The anti-modern attitudes of hardline preachers and the less than egalitarian vision of the Islamists only exacerbate the problem of gender inequity. The fundamentalist Darul Uloom Deoband seminary in India issued a fatwa barring women from working as receptionists. While in Egypt the Muslim Brotherhood, prior to its ouster, tried to undermine the work of the UN Commission on the Status of Women in stopping violence against women. This in a country where lack of women's rights is endemic, as evidenced by eight in 10 Egyptian women reporting being sexually harassed. In Pakistan, after a video surfaced showing a teenage girl being flogged by the Taliban, Jamaat-e-Islami dismissed such reports as being a "Western conspiracy" and the beating incident a "small thing."
Islam and Gender Equity
Normative Islam, taken holistically, supports gender equity despite the presence of isolated texts that are mistaken as relegating women to subservient roles. Chapter 4, Verse 1 from the Quran notes, "People, be mindful of your Lord, who created you from a single soul, and from it created its mate." This verse along with 7:189 and 42:11 assert without any ambiguity that men and women have the same spiritual nature and they are created out of a single soul (nafsin wahida) and as our mates (azwaja) they are a part of us (min anfusikum). Given that both men and women have the same spirit thus it is only natural that the Quran obligates them to the same religious and moral duties and responsibilities.
The Quranic message was transformative with respect to gender equity, at least among the first generation of Muslims. The first person to believe in the message of Prophet Muhammad was a woman, his first wife Khadija. Two of Prophet Muhammad's wives, Ayesha along with Umm Salama are among the greatest narrators of Prophetic traditions. Much of what Muslims practice today is transmitted via the scholarship of these two great women.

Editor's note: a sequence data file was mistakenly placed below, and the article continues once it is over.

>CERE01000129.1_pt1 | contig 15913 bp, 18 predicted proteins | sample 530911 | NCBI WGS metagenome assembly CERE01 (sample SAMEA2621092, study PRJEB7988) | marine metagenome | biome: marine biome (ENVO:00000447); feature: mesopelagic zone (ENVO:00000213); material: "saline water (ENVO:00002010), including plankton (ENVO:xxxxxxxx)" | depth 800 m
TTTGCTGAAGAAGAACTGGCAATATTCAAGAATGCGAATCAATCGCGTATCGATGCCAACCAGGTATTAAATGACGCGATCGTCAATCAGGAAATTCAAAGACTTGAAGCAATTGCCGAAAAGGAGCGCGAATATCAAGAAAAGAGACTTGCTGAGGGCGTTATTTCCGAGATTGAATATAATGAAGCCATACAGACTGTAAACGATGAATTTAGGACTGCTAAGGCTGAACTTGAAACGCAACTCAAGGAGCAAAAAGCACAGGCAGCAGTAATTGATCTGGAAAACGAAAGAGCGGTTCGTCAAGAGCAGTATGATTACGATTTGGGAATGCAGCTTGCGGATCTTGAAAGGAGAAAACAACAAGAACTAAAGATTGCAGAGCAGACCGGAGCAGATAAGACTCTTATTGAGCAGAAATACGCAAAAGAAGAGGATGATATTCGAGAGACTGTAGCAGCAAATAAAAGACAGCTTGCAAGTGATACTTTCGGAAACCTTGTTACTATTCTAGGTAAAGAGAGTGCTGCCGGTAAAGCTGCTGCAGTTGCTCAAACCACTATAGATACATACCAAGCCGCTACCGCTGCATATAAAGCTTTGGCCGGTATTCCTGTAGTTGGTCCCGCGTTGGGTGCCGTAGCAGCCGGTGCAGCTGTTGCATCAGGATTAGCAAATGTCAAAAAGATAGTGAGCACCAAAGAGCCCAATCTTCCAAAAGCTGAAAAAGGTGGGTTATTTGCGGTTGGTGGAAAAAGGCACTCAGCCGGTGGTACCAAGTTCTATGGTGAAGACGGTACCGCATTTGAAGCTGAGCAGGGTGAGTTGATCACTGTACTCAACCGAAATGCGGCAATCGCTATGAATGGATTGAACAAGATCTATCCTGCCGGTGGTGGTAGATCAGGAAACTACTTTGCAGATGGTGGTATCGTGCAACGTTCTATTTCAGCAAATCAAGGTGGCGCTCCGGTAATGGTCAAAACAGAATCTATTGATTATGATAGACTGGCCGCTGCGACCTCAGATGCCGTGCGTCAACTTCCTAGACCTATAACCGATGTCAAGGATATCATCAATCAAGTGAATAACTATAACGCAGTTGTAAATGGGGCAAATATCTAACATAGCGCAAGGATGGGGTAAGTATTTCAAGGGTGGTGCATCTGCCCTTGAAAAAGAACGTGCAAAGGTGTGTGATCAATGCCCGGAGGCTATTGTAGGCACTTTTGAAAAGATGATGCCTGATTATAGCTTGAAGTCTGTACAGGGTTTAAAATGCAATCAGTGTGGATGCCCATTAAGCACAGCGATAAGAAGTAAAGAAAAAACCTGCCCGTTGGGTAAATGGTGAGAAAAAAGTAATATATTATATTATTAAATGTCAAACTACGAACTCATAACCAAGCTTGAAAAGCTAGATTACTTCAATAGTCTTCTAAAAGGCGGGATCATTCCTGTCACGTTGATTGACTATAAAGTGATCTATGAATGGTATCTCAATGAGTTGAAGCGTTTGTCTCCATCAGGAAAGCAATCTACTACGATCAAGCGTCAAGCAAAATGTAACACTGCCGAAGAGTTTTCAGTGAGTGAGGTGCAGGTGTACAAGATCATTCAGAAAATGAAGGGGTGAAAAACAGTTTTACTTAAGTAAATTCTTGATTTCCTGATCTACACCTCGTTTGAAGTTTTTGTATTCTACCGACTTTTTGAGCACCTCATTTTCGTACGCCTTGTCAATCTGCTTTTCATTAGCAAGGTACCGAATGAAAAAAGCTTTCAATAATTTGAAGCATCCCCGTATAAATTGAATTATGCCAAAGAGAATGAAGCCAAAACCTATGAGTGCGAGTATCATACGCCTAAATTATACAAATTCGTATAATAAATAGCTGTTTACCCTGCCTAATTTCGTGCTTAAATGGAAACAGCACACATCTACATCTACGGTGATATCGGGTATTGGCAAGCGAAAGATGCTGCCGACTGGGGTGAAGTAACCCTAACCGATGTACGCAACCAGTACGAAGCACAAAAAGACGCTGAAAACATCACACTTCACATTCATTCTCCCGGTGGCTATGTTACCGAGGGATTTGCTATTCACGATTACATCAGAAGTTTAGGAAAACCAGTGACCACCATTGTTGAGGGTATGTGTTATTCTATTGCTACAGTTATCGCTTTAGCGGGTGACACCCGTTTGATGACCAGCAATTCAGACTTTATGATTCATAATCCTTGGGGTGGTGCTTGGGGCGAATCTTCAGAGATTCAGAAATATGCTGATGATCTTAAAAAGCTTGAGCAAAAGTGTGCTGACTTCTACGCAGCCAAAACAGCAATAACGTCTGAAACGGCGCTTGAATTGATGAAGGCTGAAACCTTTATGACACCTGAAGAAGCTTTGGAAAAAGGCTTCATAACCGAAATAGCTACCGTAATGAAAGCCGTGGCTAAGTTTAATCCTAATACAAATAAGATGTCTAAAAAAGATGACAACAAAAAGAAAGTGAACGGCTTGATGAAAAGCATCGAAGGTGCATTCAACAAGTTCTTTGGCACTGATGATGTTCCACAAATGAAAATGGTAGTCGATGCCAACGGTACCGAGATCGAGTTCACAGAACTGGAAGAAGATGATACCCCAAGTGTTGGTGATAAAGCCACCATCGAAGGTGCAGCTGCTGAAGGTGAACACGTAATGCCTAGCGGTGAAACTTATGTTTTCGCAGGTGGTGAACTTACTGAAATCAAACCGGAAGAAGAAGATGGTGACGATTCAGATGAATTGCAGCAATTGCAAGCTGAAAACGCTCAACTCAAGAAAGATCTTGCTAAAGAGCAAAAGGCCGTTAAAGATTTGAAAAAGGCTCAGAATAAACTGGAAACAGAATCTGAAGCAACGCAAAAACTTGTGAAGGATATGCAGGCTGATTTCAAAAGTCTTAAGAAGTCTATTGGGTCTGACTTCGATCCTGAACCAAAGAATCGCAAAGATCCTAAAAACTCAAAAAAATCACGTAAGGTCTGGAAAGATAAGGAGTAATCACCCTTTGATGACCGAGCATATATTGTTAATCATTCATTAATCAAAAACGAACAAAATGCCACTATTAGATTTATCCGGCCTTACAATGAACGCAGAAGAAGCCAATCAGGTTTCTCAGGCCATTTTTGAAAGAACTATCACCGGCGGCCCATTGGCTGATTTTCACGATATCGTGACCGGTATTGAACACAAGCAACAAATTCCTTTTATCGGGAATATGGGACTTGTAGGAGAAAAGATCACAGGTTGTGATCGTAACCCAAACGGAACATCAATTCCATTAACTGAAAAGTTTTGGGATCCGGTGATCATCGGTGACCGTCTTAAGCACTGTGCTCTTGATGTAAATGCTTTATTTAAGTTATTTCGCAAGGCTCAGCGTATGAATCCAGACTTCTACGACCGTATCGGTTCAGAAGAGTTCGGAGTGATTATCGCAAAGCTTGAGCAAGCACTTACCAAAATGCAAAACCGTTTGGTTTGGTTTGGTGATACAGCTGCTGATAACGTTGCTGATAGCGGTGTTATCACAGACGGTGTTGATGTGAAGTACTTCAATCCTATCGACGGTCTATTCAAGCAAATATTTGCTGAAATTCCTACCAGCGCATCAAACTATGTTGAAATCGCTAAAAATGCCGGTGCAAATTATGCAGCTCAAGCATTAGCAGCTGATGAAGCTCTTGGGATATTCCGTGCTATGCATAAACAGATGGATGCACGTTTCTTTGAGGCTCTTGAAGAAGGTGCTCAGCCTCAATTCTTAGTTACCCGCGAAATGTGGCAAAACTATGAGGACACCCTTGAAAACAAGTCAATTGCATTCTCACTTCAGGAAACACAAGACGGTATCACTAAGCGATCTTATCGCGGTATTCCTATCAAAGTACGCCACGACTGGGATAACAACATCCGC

Another female companion, Nusayba bint Kaab, was celebrated for her military skills for taking part in many battles. As a combatant in Uhud, she is said to have sustained wounds on her body while defending the Prophet. Praising her valor, Prophet Muhammad said her position on the battlefield that day was unsurpassed by anyone else, man or woman.
The most sacred place on earth for Muslims, Makkah (Mecca), was founded by Hajar, the wife of Abraham. Her diligence and faith were as remarkable as that of her celebrated husband. The first martyr in Islam was also a woman, Sumayah. The world's first academic degree-granting institution of higher education, which is still in operation today, the University of Qarawiyyin in Morocco, was established by a woman, Fatima al-Fihri.
Dr. Jamal Badawi, in his short book Gender Equity in Islam, makes the following observation, "Nowhere does the Qur'an state that one gender is superior to the other. Some mistakenly translate "qiwamah" in 4:34 as superiority, when in reality it implies a greater degree of responsibility." At-Tabari, who lived only two centuries after the Prophet, conceptualized the relationship of "qiwamah" as being conditional upon the man being able to take care of the socio-economic needs of his wife. This cannot be generalized as any inherent superiority of men over women. In the Quran, "qiwamah" is used three times and in all three occasions it is conjoined with the idea of justice and fairness.
Later in the same verse, 4:34, another word "waḍribuhunna" also has contested meanings. The verse reads, "And as for those women whose ill-will you have reason to fear, admonish them, then forsake them from physical intimacy, and then waḍribuhunna." The word waḍribuhunna is derived from the triliteral root ḍad ra ba, from which 55 verb forms result in the Quran. These verbs have wide variations in their meanings - from strike (idrib) to travel or put forth (darabu).